Johns Hopkins Expert Briefing on Malaria – Current Research, Transmission Risks, and Reasons for Optimism


Newswise — Ahead of World Malaria Day, the Johns Hopkins Bloomberg School of

Public Health will host an expert briefing for the media about efforts to control and prevent malaria around the world. Malaria is a mosquito-borne disease that in 2022 took more than 600,000 lives in 85 countries, the majority being children under age 5 in sub-Saharan Africa.

In the U.S., several cases of locally acquired malaria—transmitted to people with no history of recent travel to malaria-endemic areas—were detected last year. They were the first such cases in two decades.

The live briefing will take place from 9:00 a.m. to 9:30 a.m. EDT (1:00 p.m. to 1:30 p.m. GMT//4:00 p.m. to 4:30 p.m. Nairobi) on Tuesday, April 16, via Zoom, and will feature two experts from the Johns Hopkins Malaria Research Institute at the Bloomberg School of Public Health. Jane M. Carlton, PhD, and Conor McMeniman, PhD, will discuss the latest research about how and why malaria is a challenge to eradicate— from drug and insecticide resistance to climate change. 

The two experts will also share reasons for optimism, highlighting innovative current and upcoming research at the Johns Hopkins Malaria Research Institute aimed at understanding how mosquitoes are attracted to some people, but not others; efforts to modify mosquitoes to stop malaria parasite transmission; field-based studies in Zambia and India; and more.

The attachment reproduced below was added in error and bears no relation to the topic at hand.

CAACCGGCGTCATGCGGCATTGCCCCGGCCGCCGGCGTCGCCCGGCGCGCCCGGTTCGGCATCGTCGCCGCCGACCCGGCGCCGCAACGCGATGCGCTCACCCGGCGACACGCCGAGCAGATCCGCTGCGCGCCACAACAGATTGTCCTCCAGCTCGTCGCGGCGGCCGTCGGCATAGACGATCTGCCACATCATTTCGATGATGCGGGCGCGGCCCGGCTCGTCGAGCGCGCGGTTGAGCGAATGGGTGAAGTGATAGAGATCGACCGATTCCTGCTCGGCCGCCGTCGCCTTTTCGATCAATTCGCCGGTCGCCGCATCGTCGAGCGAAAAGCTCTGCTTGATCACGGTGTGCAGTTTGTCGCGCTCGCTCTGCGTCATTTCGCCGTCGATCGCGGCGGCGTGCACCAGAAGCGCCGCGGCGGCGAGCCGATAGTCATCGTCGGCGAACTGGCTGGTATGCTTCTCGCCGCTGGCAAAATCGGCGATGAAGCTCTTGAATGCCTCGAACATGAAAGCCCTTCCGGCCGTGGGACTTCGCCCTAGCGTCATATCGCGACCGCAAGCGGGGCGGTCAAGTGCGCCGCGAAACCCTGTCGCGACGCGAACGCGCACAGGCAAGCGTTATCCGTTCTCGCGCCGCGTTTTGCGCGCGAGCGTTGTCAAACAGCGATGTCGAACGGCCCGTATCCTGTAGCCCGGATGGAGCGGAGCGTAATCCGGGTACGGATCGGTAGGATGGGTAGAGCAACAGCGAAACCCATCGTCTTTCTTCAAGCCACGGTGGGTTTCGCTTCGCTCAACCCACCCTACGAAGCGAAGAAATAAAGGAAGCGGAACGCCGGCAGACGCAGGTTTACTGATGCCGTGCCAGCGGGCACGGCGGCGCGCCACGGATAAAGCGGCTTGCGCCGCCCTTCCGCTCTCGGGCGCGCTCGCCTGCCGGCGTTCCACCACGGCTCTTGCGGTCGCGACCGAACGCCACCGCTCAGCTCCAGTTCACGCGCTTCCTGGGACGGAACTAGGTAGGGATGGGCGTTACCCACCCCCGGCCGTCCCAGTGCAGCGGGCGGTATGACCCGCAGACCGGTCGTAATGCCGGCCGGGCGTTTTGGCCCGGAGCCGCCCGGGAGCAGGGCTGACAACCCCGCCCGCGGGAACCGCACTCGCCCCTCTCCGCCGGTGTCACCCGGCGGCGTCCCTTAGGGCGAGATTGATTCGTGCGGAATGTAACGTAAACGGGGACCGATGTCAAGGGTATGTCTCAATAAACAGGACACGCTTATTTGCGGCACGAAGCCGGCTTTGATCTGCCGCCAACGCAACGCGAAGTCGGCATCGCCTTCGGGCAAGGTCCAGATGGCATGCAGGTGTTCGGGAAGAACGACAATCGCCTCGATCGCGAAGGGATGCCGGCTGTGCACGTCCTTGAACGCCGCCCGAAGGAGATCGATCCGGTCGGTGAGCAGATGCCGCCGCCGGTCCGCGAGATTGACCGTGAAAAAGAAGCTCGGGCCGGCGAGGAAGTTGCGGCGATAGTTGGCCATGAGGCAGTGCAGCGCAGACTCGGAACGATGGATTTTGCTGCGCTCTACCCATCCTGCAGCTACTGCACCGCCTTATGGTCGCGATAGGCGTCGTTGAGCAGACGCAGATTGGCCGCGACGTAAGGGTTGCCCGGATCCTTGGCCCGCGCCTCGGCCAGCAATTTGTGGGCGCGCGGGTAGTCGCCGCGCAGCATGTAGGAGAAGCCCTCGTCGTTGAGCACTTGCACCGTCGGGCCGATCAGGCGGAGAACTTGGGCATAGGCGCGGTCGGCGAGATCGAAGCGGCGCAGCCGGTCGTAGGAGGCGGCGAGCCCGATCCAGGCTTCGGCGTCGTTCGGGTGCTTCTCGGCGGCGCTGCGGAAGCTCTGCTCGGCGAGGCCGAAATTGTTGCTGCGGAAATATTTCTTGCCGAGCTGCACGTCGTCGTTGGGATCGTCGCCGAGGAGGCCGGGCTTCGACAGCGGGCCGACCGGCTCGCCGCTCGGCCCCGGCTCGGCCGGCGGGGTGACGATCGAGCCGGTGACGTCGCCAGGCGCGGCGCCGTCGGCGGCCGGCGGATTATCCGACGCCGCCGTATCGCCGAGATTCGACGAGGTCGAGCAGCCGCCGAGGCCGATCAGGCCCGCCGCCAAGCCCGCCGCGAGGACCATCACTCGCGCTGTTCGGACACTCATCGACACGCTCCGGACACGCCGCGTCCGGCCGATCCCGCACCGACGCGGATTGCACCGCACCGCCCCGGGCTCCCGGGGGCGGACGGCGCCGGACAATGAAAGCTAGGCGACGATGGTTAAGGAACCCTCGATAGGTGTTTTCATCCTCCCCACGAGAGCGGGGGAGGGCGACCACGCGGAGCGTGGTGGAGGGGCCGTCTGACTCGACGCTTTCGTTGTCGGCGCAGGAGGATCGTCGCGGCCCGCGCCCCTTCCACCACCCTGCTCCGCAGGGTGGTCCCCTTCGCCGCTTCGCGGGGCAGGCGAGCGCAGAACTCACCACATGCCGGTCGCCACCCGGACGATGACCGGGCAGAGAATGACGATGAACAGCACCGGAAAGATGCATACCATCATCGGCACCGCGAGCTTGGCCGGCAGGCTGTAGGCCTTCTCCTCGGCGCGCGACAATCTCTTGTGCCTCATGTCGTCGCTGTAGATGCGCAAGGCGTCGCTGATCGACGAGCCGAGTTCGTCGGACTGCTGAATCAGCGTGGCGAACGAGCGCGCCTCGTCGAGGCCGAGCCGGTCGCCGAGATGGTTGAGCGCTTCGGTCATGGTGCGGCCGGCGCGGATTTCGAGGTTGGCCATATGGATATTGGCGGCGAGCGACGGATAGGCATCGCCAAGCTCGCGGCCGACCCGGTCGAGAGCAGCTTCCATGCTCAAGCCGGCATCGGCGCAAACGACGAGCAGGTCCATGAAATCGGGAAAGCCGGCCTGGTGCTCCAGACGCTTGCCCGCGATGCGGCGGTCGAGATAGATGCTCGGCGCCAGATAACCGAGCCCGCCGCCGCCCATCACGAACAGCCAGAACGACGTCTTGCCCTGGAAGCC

Experts:

  • Jane M. Carlton, PhD, is director of the Johns Hopkins Malaria Research Institute at the Johns Hopkins Bloomberg School of Public Health and a professor in the Department of Molecular Microbiology and Immunology at the Johns Hopkins Bloomberg School of Public Health. Her research is focused on using genomics—the interdisciplinary study of an organism’s complete set of genes and DNA, or genome—to further understand the biology and evolution of malaria parasites and their mosquito vectors. 
  • Conor McMeniman, PhD, is an assistant professor in the Department of Molecular Microbiology and Immunology at the Johns Hopkins Bloomberg School of Public Health. He studies the molecular and cellular basis of mosquito attraction to humans.

Registration required: Please register here by 10:00 a.m EDT//2:00 p.m. GMT//5:00 p.m. Nairobi on Monday, April 15, to receive the Zoom link and password for Tuesday’s briefing. Questions for the experts may be submitted via the registration form in advance or via chat during the briefing.

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